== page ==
There is panic all around as new cases of novel coronavirus surface every passing hour, triggering meltdown of markets all around the globe. But unlike the previous black swans, the severity of crisis transcends the world of finance, with manufacturing and services becoming major casualties.
Schools and universities have already been closed, conferences cancelled and flights grounded. This has forced many to adopt remote work while local educational institutions are testing e-learning.
And to make that transition from real to virtual a little smoother, there is a startup. Plutwo.com is a live streaming platform that lets experts organise or attend webinars/online sessions using simple software.
If you are a learner, all you have to do is sign up with an affiliated account (Facebook, LinkedIn, Google), add details like phone number and country, enrol in anything with a simple tap. But in order to become an expert, you have to apply first for that profile, which will be vetted by Plutwo’s team. Once given the access, you can simply create a session using a form with stuff like cover photo, timings, date, agenda, title and the per head fee (if there is any) — on top of which it automatically adds a commission — and pay with one of the listed digital channels.
If approved by the admin, you get a few more tools to conduct the event online and get access to a dashboard to track audience, payments among other things. The live session has chat and Q&A options while the presenter can share their screen or slides, distribute handouts, conduct polls etc.
Maybe you are wondering why there is a need for such a streaming platform in the first place? YouTube, Instagram, Facebook all offer this service, that too at no cost while potentially exposing to a much broader audience.
“First of all, they don’t have any monetisation channels other than advertising which, in the case of YouTube, requires having at least a 1,000 subscribers [and 4,000 watch hours]. Plus, there is always a lack of professionalism on those platforms as viewers can often be seen commenting on the speaker’s attributes such as looks. Ours, on the other hand, allows a more closed environment,” explains Founder Fatima Rizwan.
Keeping in mind Plutwo’s target market of Gen Z, one can’t help but think of another platform which has swept across that age group: TikTok. Yes, it has the same problems as other social media giants regarding monetisation and reaching target audience but it is extremely relevant to the concerned demographic. “TikTok, despite its reach, has a brand perception issue which prevents many experts to market there,” she says. In all fairness, this sentiment is echoed by others in the ecosystem too.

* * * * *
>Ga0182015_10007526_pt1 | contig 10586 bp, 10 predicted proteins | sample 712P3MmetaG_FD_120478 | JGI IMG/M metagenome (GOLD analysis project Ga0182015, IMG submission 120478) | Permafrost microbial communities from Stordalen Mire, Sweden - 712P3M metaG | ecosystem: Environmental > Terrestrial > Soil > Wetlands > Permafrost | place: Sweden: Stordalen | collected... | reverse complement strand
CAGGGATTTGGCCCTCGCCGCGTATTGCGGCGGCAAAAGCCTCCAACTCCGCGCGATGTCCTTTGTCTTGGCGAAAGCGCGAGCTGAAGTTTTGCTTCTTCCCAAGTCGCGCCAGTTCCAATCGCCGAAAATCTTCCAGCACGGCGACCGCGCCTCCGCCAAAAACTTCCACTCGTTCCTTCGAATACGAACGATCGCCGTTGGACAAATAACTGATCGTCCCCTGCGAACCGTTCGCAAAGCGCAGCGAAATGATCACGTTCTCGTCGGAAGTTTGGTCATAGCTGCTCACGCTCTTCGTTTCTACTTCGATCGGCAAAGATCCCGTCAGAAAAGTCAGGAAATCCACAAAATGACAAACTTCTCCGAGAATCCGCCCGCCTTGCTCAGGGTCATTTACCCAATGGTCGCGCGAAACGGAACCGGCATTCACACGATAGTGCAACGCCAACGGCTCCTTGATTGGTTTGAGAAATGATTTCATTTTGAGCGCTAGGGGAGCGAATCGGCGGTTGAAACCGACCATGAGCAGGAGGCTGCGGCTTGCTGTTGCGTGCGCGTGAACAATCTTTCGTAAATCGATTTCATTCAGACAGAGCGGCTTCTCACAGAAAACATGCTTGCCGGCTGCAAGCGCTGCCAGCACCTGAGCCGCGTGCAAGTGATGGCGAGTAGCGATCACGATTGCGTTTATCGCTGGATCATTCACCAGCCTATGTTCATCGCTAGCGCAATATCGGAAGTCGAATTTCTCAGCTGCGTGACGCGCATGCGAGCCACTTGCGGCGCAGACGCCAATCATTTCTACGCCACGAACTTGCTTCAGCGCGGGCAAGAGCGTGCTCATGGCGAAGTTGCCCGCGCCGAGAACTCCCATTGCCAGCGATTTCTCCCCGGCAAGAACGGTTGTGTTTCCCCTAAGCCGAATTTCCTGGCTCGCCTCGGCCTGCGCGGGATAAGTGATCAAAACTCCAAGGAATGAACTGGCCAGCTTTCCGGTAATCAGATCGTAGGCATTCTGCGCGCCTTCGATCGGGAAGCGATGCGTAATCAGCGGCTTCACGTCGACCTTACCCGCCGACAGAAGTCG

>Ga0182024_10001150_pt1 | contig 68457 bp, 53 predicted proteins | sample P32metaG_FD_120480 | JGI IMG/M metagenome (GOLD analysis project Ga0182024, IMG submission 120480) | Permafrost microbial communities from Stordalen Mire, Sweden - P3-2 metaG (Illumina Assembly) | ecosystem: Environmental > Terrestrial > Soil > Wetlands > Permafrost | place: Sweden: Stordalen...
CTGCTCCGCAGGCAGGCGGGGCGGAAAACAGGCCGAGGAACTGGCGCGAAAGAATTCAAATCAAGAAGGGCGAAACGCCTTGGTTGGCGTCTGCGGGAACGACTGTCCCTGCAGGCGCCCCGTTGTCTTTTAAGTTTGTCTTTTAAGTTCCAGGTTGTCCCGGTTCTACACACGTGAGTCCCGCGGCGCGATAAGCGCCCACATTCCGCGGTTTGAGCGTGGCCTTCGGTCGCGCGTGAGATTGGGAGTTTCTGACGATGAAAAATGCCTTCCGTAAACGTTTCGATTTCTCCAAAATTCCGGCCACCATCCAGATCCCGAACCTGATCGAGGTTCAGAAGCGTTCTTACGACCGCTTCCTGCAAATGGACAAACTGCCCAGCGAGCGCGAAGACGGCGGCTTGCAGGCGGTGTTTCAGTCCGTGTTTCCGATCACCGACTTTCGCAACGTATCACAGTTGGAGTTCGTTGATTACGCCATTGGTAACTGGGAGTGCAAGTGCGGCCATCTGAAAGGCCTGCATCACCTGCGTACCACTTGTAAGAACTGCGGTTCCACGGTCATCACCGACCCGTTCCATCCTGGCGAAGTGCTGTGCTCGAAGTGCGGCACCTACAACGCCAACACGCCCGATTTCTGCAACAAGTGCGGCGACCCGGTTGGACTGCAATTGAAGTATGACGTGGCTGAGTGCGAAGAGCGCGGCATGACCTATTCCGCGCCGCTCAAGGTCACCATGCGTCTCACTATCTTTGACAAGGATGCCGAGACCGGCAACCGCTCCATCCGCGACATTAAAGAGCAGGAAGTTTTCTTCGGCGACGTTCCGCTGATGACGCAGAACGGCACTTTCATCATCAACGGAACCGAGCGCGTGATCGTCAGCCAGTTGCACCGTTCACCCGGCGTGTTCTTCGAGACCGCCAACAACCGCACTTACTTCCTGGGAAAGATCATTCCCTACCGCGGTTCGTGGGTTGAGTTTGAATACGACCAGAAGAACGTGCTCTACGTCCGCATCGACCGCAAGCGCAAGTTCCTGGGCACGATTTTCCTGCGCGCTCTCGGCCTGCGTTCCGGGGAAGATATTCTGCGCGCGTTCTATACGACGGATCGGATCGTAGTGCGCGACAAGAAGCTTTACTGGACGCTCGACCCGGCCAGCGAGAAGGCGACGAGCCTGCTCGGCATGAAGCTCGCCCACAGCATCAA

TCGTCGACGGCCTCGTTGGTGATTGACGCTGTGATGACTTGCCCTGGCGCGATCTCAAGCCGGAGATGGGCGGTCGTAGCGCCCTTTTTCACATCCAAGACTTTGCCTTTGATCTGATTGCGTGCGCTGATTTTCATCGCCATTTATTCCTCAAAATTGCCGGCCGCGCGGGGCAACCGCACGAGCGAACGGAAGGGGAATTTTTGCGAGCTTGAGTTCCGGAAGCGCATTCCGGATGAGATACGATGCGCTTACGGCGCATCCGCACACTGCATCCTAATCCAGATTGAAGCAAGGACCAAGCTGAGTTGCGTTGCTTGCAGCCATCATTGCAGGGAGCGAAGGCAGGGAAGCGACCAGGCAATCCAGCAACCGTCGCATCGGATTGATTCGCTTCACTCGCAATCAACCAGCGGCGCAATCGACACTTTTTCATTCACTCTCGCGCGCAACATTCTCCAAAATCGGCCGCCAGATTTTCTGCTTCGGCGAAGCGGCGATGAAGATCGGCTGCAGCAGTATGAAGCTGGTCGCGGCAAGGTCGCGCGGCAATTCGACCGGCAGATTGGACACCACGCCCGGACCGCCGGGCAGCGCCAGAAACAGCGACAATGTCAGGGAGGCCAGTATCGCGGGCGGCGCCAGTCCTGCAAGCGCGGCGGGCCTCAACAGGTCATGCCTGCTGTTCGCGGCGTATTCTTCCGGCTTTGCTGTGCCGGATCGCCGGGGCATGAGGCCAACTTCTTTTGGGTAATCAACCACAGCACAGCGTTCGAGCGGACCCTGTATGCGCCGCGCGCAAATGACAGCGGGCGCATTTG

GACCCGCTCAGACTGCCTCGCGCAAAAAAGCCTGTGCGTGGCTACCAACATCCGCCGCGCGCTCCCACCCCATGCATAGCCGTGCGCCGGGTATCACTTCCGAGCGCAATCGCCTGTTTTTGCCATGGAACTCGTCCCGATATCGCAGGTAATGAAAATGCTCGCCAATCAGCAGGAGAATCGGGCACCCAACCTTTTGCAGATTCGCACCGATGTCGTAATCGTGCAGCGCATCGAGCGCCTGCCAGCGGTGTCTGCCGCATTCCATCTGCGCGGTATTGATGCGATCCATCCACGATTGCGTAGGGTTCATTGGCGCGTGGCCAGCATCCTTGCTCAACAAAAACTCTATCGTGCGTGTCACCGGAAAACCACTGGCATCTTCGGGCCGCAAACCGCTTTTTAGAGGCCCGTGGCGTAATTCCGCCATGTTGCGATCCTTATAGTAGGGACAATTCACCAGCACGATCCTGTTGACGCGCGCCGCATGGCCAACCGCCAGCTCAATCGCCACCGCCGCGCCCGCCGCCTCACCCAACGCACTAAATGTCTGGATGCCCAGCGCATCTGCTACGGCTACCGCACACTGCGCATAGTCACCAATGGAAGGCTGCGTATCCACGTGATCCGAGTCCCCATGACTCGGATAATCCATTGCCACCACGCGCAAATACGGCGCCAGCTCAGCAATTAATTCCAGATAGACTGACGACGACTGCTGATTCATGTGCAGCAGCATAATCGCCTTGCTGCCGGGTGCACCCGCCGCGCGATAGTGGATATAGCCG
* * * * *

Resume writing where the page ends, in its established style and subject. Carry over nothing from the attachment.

And what about the many live streaming software which already exist in the market? Livestorm and Crowdcast are two names that I am familiar with. “There are a number of players offering webinar tools but Plutwo is more than that. It’s more like a platform with a network of learners,” she says, adding that “you can think of it as Twitch [a live-streaming portal for gamers] for domain experts or maybe Masterclass, but on steroids.”
The startup was launched in December 2019 by Fatima Rizwan, an experienced entrepreneur who previously founded and scaled the famed tech publication, Techjuice.pk. “There was no channel available for influencers to cash in on their influence, so I started exploring this space. And this is a broader problem with Gen Z that is looking for ways to cash in on their skills,” she recalls.
Plutwo has already raised a small seed round after participating in the UK-headquartered Entrepreneur First’s programme from the same organisation.
Its income comes from a flat 25 per cent commission. However, looking at the 23 current listings, the average per user price comes in at Rs943, yielding Rs236 in commission from every customer.
Assuming there is one stream each day with 50 attendees, it would still generate a revenue of around Rs350,000. What is required to make the unit economics sounder, especially taking into account the curation-scale trade off?
Will Fatima pursue volumes at the current rates or is tapping on the high-value market the right approach? “We are looking at markets like Singapore where per session fee is higher, which would make our numbers more sustainable,” she says.
But that doesn’t mean she is willing to compromise on growth. “Recent events have forced many organisations to go remote or conferences to be conducted virtually, creating demand for a product like ours for the time being,” says the founder.
To tap on that opportunity, Plutwo is already offering free migration of lectures to educational institutions and new tools for organisations to conduct conferences digitally.
“But this might just trigger a broader and more long-term shift in the world of work towards cyberspace,” Fatima continues.
The writer is member of staff:
Published in Dawn, March 15th, 2020